It’s important to place bait points along these foraging routes. Rodents may also pass several bait points to feed at their preferred location, so it cannot be assumed that one bait point will be effective and sufficient. Using multiple bait points is advantageous and recommended, especially when it comes to large infestations or issues with mice, which are sporadic feeders and, therefore could visit several bait points in one night. Ensuring sufficient bait points are present helps allow for natural rodent behaviour and maximises control.


  • Monitor the activity around the bait boxes before placing bait

To effectively monitor rodent activity, it is beneficial to place sand or tracking dust inside the bait box. This will help to identify paw prints and confirm activity. It's essential to check for evidence of activity at least once a week. Additionally, a source of food can be utilised to track when rodents feel comfortable eating inside the bait box. This feed can be either commercially bought monitoring bait, such as Monitoring Paste® by BASF, or the regular feed available to the rodents, such as swine feed at a swine farm or cut wheat at an arable farm. It's advised to check for feeding activity at least once a week.

Once rodents are consistently entering the bait boxes, it indicates they are acclimated, and neophobia has been overcome, so bait can be placed in the boxes.


  • Consider your bait choice

It is crucial that the most appealing bait is used for each location to ensure rapid acceptance from rodents. The faster rodents recognise the bait as a food source, the sooner they will begin feeding on it and quicker control can be achieved. However, rodents may still exhibit neophobic behaviour when the bait is first placed, but this will decrease with familiarity.  

Bait with higher levels of quality natural food sources, like Selontra® is more palatable and therefore more likely to be readily consumed, speeding up this process. Another way to decrease the likeliness of neophobia reoccurring when bait is introduced is to use a sister active bait, that is a bait that contains the same core ingredients as the monitoring product that can help to reduce the risk of delayed treatment due to neophobic behaviour. An example is using Monitoring Paste by BASF and then switching to Selontra® when necessary.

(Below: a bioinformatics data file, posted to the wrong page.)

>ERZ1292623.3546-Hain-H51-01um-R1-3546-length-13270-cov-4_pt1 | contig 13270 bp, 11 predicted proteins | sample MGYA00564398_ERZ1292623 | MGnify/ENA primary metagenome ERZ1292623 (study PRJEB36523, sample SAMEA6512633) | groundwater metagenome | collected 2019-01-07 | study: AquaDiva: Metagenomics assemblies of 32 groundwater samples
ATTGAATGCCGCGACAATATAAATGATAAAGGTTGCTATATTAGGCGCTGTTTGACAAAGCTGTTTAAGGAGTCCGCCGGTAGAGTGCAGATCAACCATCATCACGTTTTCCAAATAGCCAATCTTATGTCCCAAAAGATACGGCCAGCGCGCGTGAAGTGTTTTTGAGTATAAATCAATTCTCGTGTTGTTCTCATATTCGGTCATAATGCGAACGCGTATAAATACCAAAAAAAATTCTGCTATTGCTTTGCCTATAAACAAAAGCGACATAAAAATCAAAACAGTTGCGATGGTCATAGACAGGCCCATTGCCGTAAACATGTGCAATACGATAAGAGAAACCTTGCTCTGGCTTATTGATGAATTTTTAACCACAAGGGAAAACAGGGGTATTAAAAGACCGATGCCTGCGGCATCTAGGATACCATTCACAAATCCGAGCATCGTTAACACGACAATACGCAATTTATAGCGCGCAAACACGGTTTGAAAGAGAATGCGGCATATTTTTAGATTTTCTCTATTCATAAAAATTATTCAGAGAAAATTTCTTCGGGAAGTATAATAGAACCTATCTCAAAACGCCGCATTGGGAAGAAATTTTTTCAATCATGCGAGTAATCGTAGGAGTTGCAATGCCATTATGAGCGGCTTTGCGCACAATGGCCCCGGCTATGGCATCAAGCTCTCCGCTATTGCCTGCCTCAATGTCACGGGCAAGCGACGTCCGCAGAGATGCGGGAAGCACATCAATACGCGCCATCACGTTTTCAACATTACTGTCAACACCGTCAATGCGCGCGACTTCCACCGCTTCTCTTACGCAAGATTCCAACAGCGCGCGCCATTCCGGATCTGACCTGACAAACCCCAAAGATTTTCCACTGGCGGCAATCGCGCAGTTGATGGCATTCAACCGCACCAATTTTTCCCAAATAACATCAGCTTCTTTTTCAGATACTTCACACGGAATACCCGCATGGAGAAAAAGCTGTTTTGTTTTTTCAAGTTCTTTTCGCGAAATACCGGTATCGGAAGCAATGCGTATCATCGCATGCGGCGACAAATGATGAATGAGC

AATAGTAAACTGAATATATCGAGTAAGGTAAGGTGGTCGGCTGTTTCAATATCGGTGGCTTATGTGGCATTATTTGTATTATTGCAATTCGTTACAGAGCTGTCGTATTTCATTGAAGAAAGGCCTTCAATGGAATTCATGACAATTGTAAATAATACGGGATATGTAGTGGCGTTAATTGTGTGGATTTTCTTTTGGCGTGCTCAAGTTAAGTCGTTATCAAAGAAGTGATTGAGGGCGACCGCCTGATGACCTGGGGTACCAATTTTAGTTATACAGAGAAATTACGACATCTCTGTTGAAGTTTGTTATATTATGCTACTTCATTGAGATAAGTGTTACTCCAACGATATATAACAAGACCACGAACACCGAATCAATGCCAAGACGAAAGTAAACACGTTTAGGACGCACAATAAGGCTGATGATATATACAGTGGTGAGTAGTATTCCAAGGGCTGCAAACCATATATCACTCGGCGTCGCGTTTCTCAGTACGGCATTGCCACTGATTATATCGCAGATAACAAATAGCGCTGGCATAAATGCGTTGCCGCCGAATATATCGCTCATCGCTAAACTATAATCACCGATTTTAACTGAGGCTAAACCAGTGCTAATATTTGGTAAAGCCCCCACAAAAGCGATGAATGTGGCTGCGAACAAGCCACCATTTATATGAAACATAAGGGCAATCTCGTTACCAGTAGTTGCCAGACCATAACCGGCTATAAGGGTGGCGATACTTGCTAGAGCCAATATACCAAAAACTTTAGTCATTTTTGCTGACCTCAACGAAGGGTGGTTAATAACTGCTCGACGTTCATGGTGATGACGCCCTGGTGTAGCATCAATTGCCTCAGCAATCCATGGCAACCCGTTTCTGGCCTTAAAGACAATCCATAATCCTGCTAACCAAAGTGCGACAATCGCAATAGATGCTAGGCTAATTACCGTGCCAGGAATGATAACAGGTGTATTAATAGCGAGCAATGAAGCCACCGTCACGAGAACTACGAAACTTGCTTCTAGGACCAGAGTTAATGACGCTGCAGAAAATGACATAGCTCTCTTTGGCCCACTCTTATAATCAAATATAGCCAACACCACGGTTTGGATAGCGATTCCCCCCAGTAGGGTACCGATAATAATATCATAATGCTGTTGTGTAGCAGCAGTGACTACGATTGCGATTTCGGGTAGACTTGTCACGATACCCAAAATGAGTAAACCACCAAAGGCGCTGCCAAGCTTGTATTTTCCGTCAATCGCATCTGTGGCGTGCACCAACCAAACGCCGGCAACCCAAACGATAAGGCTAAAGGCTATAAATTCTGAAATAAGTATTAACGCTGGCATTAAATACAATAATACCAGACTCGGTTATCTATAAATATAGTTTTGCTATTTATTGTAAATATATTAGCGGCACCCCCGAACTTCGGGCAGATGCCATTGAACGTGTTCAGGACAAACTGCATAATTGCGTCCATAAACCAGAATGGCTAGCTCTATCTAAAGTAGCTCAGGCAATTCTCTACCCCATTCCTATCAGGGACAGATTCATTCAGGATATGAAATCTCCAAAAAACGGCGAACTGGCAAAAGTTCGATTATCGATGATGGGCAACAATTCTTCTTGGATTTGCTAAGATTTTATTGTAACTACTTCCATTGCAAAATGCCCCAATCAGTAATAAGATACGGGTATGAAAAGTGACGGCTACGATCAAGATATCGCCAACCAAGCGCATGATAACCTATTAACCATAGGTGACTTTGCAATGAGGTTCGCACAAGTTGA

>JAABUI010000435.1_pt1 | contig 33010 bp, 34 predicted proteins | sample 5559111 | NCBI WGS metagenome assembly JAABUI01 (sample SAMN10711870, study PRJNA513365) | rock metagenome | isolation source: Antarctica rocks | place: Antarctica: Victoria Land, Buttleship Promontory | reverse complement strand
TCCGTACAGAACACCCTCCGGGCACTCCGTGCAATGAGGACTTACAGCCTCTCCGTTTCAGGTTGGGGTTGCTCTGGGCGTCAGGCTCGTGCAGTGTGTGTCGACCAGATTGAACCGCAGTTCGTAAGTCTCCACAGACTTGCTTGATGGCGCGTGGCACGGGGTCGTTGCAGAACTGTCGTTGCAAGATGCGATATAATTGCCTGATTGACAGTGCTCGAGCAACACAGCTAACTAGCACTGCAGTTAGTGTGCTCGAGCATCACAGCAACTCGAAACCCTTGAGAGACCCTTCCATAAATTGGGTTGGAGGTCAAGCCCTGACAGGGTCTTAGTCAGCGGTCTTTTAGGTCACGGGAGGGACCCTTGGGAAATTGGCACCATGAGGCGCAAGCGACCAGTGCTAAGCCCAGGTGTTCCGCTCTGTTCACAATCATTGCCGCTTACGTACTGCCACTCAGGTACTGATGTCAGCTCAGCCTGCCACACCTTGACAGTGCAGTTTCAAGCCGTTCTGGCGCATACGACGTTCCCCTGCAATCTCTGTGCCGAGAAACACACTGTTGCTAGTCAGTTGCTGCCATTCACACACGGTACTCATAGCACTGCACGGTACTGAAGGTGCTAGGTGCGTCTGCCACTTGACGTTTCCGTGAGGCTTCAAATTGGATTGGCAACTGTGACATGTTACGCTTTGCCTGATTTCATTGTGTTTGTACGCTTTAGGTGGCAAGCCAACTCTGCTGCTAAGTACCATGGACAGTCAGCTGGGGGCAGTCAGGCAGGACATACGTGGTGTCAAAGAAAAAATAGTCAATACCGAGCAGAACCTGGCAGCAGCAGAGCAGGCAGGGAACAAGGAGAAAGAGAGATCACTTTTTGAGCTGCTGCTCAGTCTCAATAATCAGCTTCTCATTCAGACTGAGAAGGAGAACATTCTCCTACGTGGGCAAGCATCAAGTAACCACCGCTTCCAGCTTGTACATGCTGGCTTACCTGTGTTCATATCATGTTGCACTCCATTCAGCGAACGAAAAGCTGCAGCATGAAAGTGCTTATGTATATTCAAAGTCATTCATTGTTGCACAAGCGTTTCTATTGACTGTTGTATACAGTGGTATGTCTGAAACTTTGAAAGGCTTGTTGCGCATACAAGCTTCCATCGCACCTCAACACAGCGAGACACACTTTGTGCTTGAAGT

• Think outside the bait box

seolntra rodent behaviour monitoring paste from BASFMost chemical pest control methods call for a tamper-resistant bait box, but increasingly many farmers are reporting that both rats and mice simply won’t enter these boxes, let alone eat the bait inside due to neophobia. In this instance, and if permitted on-label, farmers can implement a covered and protected approach, or a ‘natural bait station’ method. By using materials readily available around the area, create a sturdy and secure covered area to house the bait, and hide well with layers of materials to protect non-target species from accidental exposure – for example, you might want to place the bait within a pipe, then cover that with a palette. 

If a covered and protected method is used, it is vital to ensure the bait point is clearly labelled, as per CRRU guidelines, to ensure that people on the site know the bait’s whereabouts. Remember to record exactly where your bait stations are located, both for auditing and to make checking and refilling stations easier.


  • Always follow the guidance on the label

It is important to understand and follow the guidelines present on the rodenticide product. This not only protects non-target species but also the risk to the user. 

Rodent behaviour is complex, and many factors can impact the success and speed of a rodent control program. Knowledge of this behaviour is an essential tool in the toolkit. For effective and speedy rodent control, steps must be included in the baiting programme that helps minimise the impact of the rodent’s neophobic behaviour. These steps include using a bait with a high acceptance and palatability such as the BASF products Selontra®, Storm Secure® or Storm® Ultra Secure.